And sapling ash, whose place of birth
Is that lordly chamber's hearth?
—She sees a warrior carved in stone
Among the thick weeds stretched alone;
A warrior, with his shield of pride
Cleaving humbly to his side,
And hands in resignation prest,
Palm to palm, on his tranquil breast:
Methinks she passeth by the sight,
As a common creature might:
If she be doomed to inward care,
Or service, it must lie elsewhere.
—But hers are eyes serenely bright,
And on she moves, with pace how light!
Nor spares to stoop her head, and taste
The dewy turf with flowers bestrown;
And in this way she fares, till at last
Beside the ridge of a grassy grave
In quietness she lays her down;
Gently as a weary wave
Sinks, when the summer breeze hath died,
Against an anchored vessel's side;
Even so, without distress, doth she
Lie down in peace, and lovingly.

The day is placid in its going,
To a lingering motion bound,
Like the river in its flowing;
Can there be a softer sound?
So the balmy minutes pass,
While this radiant Creature lies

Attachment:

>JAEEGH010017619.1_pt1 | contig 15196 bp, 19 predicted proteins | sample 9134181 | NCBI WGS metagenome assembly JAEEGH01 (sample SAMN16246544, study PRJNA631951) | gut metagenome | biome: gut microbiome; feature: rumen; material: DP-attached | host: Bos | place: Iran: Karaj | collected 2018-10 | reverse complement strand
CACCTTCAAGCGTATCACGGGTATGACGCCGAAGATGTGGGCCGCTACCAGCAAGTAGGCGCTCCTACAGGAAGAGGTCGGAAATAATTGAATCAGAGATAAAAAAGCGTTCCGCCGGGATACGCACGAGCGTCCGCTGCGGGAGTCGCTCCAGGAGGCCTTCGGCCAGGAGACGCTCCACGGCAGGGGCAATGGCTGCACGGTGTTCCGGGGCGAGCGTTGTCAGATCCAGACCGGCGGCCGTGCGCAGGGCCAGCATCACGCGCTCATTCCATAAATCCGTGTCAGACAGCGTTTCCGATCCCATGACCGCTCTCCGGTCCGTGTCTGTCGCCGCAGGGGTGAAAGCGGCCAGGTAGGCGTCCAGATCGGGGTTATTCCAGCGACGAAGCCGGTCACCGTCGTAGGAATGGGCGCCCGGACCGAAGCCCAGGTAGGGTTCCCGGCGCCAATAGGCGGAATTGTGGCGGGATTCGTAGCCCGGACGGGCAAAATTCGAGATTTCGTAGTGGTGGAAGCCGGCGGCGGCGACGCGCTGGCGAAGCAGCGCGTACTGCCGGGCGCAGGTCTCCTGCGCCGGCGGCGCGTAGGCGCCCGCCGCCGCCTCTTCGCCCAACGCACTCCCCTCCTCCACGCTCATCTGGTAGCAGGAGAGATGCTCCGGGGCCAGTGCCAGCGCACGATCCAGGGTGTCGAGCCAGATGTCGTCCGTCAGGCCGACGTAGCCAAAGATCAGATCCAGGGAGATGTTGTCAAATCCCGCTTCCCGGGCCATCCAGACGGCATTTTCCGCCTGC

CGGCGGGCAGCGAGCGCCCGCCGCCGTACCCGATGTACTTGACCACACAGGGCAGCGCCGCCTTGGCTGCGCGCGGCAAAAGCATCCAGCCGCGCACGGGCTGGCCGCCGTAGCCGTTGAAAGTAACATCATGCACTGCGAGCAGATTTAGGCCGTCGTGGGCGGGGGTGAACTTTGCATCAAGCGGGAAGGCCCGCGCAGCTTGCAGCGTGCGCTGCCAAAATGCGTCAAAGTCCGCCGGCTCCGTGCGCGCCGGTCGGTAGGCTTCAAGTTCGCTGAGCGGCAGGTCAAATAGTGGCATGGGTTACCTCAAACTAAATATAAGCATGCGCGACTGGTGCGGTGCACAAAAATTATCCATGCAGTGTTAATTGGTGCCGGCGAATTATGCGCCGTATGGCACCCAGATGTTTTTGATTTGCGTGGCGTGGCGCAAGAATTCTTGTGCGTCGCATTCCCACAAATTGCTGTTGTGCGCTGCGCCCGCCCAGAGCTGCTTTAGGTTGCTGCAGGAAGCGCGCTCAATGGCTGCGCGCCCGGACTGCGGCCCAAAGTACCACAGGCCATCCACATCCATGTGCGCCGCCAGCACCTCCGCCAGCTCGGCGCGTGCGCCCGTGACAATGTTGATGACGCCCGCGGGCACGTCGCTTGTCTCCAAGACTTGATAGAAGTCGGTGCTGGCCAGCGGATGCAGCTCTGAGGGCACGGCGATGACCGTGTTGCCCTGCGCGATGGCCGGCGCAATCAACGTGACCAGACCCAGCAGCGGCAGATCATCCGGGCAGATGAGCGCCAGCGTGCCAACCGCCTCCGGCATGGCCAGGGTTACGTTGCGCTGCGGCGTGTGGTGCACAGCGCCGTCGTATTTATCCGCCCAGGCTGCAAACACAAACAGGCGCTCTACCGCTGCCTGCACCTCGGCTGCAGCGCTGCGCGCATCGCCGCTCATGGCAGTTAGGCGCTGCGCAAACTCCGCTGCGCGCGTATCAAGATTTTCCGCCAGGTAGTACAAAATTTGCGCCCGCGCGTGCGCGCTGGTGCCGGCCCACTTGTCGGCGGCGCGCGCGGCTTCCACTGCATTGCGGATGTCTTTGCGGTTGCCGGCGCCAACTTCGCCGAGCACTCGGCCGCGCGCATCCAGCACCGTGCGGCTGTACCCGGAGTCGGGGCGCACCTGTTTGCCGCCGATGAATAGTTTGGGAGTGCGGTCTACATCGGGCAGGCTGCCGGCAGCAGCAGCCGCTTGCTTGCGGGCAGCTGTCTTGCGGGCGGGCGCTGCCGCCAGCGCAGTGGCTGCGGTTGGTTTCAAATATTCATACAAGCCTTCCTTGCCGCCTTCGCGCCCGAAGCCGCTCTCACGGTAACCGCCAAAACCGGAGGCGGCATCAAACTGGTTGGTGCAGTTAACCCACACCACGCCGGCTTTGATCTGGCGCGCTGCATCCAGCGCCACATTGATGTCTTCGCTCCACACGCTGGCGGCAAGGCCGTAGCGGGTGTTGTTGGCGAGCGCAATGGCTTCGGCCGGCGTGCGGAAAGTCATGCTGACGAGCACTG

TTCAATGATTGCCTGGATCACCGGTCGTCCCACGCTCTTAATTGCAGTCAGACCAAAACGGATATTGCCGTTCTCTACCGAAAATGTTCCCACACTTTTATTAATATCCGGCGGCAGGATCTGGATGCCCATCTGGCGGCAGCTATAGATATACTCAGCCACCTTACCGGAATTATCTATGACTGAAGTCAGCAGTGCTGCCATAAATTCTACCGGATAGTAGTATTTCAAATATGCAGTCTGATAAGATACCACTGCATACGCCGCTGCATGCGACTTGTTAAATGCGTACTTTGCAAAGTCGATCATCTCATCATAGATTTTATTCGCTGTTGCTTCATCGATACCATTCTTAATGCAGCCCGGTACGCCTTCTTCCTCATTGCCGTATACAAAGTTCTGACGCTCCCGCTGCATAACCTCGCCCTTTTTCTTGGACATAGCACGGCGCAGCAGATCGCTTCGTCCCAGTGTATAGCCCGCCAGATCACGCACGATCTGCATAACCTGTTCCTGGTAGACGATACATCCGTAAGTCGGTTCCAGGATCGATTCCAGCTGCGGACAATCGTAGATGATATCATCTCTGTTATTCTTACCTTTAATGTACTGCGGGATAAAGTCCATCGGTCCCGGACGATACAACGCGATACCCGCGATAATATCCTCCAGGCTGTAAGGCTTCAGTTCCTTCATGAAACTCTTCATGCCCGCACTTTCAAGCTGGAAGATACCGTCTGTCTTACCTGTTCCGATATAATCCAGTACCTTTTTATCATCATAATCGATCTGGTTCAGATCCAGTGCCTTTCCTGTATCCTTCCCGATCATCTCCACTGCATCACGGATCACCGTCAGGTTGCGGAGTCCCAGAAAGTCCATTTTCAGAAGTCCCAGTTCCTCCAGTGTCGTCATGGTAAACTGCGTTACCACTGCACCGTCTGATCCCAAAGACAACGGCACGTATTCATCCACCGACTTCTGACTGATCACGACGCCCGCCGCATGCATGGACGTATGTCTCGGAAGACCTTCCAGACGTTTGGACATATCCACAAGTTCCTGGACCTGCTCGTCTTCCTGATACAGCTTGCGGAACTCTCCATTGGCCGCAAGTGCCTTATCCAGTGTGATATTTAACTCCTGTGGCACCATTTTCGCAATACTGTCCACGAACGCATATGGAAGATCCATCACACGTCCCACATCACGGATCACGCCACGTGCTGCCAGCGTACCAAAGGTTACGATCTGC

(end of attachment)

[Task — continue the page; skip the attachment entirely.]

Couched upon the dewy grass,
Pensively with downcast eyes.
—When now again the people rear
A voice of praise, with awful chear!
It is the last, the parting song;
And from the temple forth they throng—
And quickly spread themselves abroad—
While each pursues his several road.
But some, a variegated band
Of middle-aged, and old, and young,
And little children by the hand
Upon their leading mothers hung,
Turn, with obeisance gladly paid,
Towards the spot, where, full in view,
The lovely Doe of whitest hue,
Her sabbath couch has made.

It was a solitary mound;
Which two spears' length of level ground
Did from all other graves divide:
As if in some respect of pride;
Or melancholy's sickly mood,
Still shy of human neighbourhood;
Or guilt, that humbly would express
A penitential loneliness.

"Look, there she is, my Child! draw near;
She fears not, wherefore should we fear?
She means no harm;" — but still the Boy,
To whom the words were softly said,
Hung back, and smiled and blushed for joy,
A shame-faced blush of glowing red!
Again the Mother whispered low,